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JULY 2020

Military Contractor Aircraft Crashed In Mozambique’s Terrorist-Infested North

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Military Contractor Aircraft Crashed In Mozambique's Terrorist-Infested North

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On June 15th, a Bat Hawk microlight aircraft crashed in Mozambique, during a routine patrol in the Cabo Delgado area.

The pilot, a South African military contractor for the company Dyck Advisory Group (DAG) was seriously injured in the crash, but survived.

“When communications with the aircraft were lost, an immediate recovery mission was launched to the position of the tracker beacon installed on the aircraft.

The wreck was easily located in very dense forest because of the beacon.

Recovery of the single occupant, the pilot, was effective. The very badly injured man was recovered with considerable skill.

The reason for the crash is not known, but it was not any form of enemy action.”

In April 2020, a Gazelle helicopter gunship crash-landed and was destroyed after being hit by enemy gunfire.

None of the crew were injured.

Cabo Delgado is an area that is heavily infested by Islamists, who carry out increasingly bloody attacks on civilians.

Recently, on June 16th there’s reports that the village of Koko outside of Macomia was attacked, and several houses were looted and destroyed. There are no reports of casualties.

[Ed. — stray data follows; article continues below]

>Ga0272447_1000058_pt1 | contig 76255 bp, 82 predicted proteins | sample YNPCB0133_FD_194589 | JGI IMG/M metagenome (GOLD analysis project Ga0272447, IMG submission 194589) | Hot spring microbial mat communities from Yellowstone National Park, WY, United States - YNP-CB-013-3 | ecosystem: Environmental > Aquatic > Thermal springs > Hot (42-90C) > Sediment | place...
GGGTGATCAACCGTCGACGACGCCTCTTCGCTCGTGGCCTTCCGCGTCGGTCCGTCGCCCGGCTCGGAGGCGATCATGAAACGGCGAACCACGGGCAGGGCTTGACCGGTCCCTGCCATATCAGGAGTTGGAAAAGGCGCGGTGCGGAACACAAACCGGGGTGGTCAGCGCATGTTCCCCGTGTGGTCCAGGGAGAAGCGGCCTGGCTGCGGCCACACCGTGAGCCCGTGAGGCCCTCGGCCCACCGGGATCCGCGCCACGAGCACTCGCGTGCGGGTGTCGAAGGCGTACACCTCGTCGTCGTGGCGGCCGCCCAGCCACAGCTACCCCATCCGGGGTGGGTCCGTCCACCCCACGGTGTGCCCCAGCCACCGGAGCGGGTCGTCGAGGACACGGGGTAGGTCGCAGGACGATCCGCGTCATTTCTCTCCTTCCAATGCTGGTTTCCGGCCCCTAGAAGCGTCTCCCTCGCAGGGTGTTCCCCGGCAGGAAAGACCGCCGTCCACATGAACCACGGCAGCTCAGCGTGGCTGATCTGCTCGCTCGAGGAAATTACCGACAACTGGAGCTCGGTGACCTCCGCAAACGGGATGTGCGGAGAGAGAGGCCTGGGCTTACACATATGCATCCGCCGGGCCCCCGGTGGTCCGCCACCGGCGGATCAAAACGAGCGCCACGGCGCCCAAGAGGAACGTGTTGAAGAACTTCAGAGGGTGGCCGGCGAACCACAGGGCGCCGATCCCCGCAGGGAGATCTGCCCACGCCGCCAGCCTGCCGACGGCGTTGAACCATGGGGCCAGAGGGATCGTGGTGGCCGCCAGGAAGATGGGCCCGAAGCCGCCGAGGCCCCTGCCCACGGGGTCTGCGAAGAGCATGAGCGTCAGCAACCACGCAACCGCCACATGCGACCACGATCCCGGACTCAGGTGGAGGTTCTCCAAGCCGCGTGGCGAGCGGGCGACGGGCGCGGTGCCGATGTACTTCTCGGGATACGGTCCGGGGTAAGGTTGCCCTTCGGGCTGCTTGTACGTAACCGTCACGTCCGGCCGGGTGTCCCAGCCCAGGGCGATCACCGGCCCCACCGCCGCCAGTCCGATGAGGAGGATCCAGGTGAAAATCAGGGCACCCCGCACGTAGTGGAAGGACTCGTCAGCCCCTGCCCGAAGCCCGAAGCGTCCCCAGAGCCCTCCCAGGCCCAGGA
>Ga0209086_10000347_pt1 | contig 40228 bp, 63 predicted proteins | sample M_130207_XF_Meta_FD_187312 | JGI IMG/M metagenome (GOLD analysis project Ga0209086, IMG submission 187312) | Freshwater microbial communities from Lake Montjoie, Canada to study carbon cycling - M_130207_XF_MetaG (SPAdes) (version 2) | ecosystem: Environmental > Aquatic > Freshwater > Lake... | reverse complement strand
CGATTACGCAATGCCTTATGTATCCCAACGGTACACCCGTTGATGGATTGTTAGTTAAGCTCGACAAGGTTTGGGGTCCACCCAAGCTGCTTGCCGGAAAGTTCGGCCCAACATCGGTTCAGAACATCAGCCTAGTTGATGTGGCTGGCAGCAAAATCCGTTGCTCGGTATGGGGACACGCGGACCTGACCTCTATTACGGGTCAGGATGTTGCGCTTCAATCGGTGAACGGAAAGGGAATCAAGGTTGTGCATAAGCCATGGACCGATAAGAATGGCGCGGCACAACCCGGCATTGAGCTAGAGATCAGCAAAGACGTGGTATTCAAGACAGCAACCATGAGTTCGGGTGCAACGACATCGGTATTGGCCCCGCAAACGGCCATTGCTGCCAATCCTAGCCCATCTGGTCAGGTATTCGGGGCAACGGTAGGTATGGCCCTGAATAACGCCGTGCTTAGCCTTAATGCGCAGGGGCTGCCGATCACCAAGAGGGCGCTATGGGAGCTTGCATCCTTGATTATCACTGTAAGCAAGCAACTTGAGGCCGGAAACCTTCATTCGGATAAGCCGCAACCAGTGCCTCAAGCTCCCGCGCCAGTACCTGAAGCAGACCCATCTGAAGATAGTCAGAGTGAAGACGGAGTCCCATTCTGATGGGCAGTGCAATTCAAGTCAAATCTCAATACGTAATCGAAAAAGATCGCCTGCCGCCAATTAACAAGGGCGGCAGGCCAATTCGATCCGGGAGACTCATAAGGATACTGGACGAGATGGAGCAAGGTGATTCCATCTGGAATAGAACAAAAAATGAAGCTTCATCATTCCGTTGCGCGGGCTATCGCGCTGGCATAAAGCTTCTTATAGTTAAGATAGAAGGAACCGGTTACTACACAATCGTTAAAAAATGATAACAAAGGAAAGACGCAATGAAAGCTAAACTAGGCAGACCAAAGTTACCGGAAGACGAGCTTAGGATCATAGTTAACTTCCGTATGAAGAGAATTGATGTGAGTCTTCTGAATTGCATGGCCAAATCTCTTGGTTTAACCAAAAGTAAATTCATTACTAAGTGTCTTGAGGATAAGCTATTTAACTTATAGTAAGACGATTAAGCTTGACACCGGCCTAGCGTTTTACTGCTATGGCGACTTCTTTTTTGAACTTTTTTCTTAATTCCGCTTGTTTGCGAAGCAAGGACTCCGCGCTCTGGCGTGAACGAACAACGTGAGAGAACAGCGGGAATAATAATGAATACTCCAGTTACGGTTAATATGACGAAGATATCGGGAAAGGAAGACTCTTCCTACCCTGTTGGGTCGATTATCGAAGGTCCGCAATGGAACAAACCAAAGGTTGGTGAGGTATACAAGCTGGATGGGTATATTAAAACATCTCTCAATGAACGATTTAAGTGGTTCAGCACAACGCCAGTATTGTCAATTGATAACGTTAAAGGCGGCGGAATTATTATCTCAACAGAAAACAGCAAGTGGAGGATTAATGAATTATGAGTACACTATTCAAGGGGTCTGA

The South African Minister of International Relations Naledi Pandor told Parliament that the South African and Mozambican governments were discussing how South Africa could help Mozambique fight the insurgents.

Pretoria has not made any other comments on its supposed plans.

There is also a lot of unclarity regarding DAG’s operation and whether they are successful or not.

According to British outlet the Daily Telegraph, based on multiple unnamed sources, “this small band of elite sharpshooters have helped to turn the tide against an army of militants, who have been waging a shadow war in the country’s northern Cabo Delgado province for more than two years.”

The Mozambican government in the southern capital, Maputo, recruited the help of Colonel Lionel Dyck, a veteran of the Rhodesian army.

In early April, Col. Dyck hired a small band of sharpshooters, many of them veterans of Angola’s civil war, and flew into Mozambique’s northern province with a few helicopters. Multiple sources have told the Telegraph that Col Dyck’s band were involved in a crucial battle for the port city of Pemba, the capital of Cabo Delgado province, on April 10.

“The local civilian population has suffered dreadfully at the hands of these insurgents who commit Isis-style beheading and dismemberment on hundreds of peaceful farming peasants,” Col. Dyck said.

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